'It's both over- and underhyped': Young Global Leaders' insights on artificial intelligence

An artificial intelligence conference in Shanghai, China.
An artificial intelligence conference in Shanghai, China.
Image: Reuters/Aly Song
  • Experts, regulators and business leaders must shape the direction of artificial intelligence with caution.
  • Inequalities generated by the technology should not be neglected.
  • Young Global Leaders from 22 countries recently met to discuss about this rapidly evolving technology.

As the Fourth Industrial Revolution continues reshaping how we live and work, it has introduced new demands and expectations for leadership. Artificial intelligence, for better or worse, has not only revolutionized major industries, but will also deeply impact the global economy and beyond. In September, 39 World Economic Forum Young Global Leaders (YGLs) from 22 countries participated in an immersive education module at the Hong Kong University of Science and Technology (HKUST), themed Our AI-Driven Future: Prospects and Pitfalls.

In today's fragmented world of geopolitical tensions, environmental crises and economic downturns fundamentally rooted in mistrust, it is imperative for leaders to take collective action addressing pressing global issues. This inaugural module convened a diverse group of young leaders to Greater China, serving a dual purpose. It provided a panoramic perspective on artificial intelligence while fostering cultural exchange within regional contexts.

We asked four YGLs to share insights on the opportunities and uncertainties associated with an AI-driven future:

'Whether AI turns into a hope or horror depends on how experts shape its direction'

Claire Tsui, Managing Director; Head, Strategic Advisory and Private Asset Group, North Asia, Credit Suisse Hong Kong Branch

WEF and HKUST successfully organized the inaugural AI Education Module, which served as a timely gateway for YGLs to broaden exposures in the fast-developing area of artificial intelligence. In an intensive one-week programme, YGLs were able to learn together various topics in AI including economics, academics, regulations, business applications, music and visual art etc. Coming from various cultural backgrounds and technology literacies, we exchanged thoughts and dialogues on time-pressing topics that create meaningful impact in our respective communities.

The development of artificial intelligence is unstoppable. Whether it will turn into a hope or a horror highly depends on how regulators, business leaders and academic experts shape the direction of its development. Thanks to WEF and HKUST for providing us YGLs this precious opportunity, at this special moment of time, to learn and grow together along this exciting journey.

'We have faced disruptive technologies before – but the pace of change is extraordinary'

Kieron Boyle, CEO, Impact Investing Institute

Somehow, it seems that an AI-driven future is both over- and underhyped. We have faced transformative and disruptive technologies before – that bit is not new – but the pace of change is extraordinary. It may go beyond our ability as societies to manage it.

There are great opportunities in AI for impact investing. It will drive the purpose-driven businesses of the future, tackling the world’s biggest issues. It will provide new ways of identifying the impact of all investments. But the near-term brings challenges. For example, impact investors have often seen employment as a vector for social mobility – the very same jobs that may not exist soon. We need to find inventive solutions to these challenges.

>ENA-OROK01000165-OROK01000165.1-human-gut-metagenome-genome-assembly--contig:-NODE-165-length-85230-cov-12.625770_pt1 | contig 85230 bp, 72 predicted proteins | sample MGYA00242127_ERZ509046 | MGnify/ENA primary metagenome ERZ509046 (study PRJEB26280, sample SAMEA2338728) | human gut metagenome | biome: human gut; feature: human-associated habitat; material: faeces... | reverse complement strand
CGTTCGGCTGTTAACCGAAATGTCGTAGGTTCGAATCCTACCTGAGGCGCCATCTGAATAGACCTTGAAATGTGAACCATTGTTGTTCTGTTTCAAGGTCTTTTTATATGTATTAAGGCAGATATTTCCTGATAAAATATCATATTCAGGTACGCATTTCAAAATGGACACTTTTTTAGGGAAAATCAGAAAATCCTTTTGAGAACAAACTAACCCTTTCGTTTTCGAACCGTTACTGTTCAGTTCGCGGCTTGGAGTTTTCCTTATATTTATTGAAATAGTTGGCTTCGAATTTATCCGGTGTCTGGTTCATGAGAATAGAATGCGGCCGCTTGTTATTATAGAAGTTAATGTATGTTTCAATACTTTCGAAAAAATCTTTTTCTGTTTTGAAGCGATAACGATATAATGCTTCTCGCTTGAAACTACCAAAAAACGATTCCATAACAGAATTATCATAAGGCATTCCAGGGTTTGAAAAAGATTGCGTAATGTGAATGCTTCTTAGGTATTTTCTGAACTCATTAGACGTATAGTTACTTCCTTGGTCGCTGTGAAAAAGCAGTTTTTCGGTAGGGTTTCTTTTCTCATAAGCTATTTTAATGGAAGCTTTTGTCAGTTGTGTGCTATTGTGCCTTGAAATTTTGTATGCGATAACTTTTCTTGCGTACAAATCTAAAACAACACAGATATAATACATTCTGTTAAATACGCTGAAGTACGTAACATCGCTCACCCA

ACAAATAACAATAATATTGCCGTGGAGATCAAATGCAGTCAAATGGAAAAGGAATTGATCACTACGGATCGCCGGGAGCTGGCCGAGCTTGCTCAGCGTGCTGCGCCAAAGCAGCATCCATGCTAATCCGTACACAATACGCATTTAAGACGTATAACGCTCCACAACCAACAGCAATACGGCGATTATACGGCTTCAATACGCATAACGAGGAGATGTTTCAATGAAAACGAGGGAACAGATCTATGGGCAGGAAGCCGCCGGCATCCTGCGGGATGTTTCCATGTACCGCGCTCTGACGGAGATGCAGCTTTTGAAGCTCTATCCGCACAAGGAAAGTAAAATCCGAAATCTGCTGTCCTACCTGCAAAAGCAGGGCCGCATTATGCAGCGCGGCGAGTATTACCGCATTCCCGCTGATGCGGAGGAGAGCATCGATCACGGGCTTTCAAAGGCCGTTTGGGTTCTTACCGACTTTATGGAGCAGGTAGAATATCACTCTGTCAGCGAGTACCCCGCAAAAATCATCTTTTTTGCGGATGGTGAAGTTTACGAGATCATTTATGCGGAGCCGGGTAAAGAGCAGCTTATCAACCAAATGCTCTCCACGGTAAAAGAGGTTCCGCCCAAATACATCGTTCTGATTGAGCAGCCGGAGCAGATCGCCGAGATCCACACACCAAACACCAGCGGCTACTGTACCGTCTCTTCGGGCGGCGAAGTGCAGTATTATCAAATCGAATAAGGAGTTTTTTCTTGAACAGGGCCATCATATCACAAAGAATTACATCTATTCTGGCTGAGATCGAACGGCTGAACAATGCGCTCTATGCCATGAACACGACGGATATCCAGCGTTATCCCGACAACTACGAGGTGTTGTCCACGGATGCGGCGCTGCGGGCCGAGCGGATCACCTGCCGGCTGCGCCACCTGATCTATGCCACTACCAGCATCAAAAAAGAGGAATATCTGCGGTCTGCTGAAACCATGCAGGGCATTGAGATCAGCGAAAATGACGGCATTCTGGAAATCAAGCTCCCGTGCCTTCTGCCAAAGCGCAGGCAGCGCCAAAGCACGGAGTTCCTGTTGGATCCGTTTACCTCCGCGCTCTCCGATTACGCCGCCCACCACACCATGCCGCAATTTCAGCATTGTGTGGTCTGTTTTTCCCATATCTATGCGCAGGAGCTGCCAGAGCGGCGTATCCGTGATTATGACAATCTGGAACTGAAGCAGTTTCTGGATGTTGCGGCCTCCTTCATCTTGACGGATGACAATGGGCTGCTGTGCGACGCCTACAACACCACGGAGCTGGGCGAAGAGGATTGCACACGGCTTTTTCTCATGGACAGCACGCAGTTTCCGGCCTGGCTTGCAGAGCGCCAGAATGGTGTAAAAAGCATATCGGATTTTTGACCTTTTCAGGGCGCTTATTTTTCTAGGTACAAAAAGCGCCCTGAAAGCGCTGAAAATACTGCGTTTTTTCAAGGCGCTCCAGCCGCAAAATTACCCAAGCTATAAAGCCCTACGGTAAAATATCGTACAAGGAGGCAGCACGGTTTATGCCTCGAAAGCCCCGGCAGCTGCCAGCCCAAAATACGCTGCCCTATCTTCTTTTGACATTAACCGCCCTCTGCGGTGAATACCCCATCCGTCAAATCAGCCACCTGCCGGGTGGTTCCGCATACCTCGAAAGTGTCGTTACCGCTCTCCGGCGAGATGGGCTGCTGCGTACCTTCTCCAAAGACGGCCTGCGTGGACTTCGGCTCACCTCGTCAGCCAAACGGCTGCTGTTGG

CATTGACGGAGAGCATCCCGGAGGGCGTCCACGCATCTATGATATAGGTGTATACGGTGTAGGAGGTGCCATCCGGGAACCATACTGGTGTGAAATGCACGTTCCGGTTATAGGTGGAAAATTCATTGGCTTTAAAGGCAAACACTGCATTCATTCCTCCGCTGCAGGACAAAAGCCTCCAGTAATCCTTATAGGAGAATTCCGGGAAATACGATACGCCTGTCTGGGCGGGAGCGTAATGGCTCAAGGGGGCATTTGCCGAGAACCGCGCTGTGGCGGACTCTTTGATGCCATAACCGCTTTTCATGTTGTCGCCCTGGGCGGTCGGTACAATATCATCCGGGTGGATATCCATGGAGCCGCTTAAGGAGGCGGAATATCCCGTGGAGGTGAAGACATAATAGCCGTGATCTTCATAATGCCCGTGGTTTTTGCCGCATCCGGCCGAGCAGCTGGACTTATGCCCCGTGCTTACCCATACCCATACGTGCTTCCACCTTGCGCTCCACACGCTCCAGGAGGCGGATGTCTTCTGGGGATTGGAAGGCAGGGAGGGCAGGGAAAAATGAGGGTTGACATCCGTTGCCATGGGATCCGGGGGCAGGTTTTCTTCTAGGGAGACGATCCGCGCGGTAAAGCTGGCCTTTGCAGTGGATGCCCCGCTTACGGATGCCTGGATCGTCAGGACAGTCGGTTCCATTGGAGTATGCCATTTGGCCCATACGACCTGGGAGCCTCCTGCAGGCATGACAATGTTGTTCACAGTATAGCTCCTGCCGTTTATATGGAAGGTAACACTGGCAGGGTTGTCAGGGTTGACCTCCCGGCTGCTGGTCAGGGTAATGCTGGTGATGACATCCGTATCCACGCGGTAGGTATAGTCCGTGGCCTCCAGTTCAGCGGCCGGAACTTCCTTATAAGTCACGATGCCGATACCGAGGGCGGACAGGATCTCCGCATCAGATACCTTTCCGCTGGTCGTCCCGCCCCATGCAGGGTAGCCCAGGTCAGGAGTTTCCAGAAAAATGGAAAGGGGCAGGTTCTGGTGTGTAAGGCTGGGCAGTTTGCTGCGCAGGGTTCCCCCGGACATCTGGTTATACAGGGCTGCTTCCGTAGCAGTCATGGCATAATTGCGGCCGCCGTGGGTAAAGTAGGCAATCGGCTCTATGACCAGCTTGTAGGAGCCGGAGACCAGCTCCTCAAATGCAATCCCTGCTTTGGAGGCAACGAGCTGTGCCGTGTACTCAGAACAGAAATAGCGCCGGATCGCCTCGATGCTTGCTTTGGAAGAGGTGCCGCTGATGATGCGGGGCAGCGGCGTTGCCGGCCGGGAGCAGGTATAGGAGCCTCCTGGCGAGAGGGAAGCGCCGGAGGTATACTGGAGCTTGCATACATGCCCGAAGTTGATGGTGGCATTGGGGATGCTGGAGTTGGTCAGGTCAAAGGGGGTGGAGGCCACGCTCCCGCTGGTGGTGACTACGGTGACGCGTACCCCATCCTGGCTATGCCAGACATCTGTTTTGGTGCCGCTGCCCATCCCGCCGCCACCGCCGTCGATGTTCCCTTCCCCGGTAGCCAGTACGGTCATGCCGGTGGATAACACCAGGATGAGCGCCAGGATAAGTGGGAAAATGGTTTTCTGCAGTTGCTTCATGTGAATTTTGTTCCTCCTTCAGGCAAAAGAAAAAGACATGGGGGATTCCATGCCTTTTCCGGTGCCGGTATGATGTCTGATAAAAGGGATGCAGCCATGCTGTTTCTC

'Optimism about the benefits of artificial intelligence has always been second-nature to me'

Geoffrey See, CEO and Co-Founder, Poko

I was part of the first Bain case team on AI/ML 13 years ago, and later led an AI product from zero to more than 20 million users at a startup using AI to credit score more than 1 billion people in Asia. As such, optimism about the benefits of AI has always been second-nature to me. But this session organized by WEF's YGL team and HKUST was incredibly insightful as it helped sensitize me to other perspectives on AI. I learned the concerns, scepticism and fears around the technology that us practitioners need to address better. I also realized many executives still find AI challenging to implement successfully in non-tech enterprises – an issue I am exploring further with several of my peers from the module.

'The sobering reality is that lack of equal access to these tools will create huge inequalities'

Shani Senbetta, Founder and CEO, Kidame Mart

I participated in the course through my lens of a business leader working in Africa where connectivity and education levels create real barriers to engage in the AI-driven future. It is incumbent upon us as responsible leaders not only to acknowledge this issue, but to take active steps to bridge this digital divide.We learned that for white-collar workers, AI tools are a skill leveller that improves the quality of output overall. However, the sobering reality is that lack of equal access to these tools will create huge inequalities that we must work hard now to address.

Centre for the Fourth Industrial Revolution (C4IR)

How is the World Economic Forum creating guardrails for Artificial Intelligence?

In response to the uncertainties surrounding generative AI and the need for robust AI governance frameworks to ensure responsible and beneficial outcomes for all, the Forum’s Centre for the Fourth Industrial Revolution (C4IR) has launched the AI Governance Alliance.

The Alliance will unite industry leaders, governments, academic institutions, and civil society organizations to champion responsible global design and release of transparent and inclusive AI systems.

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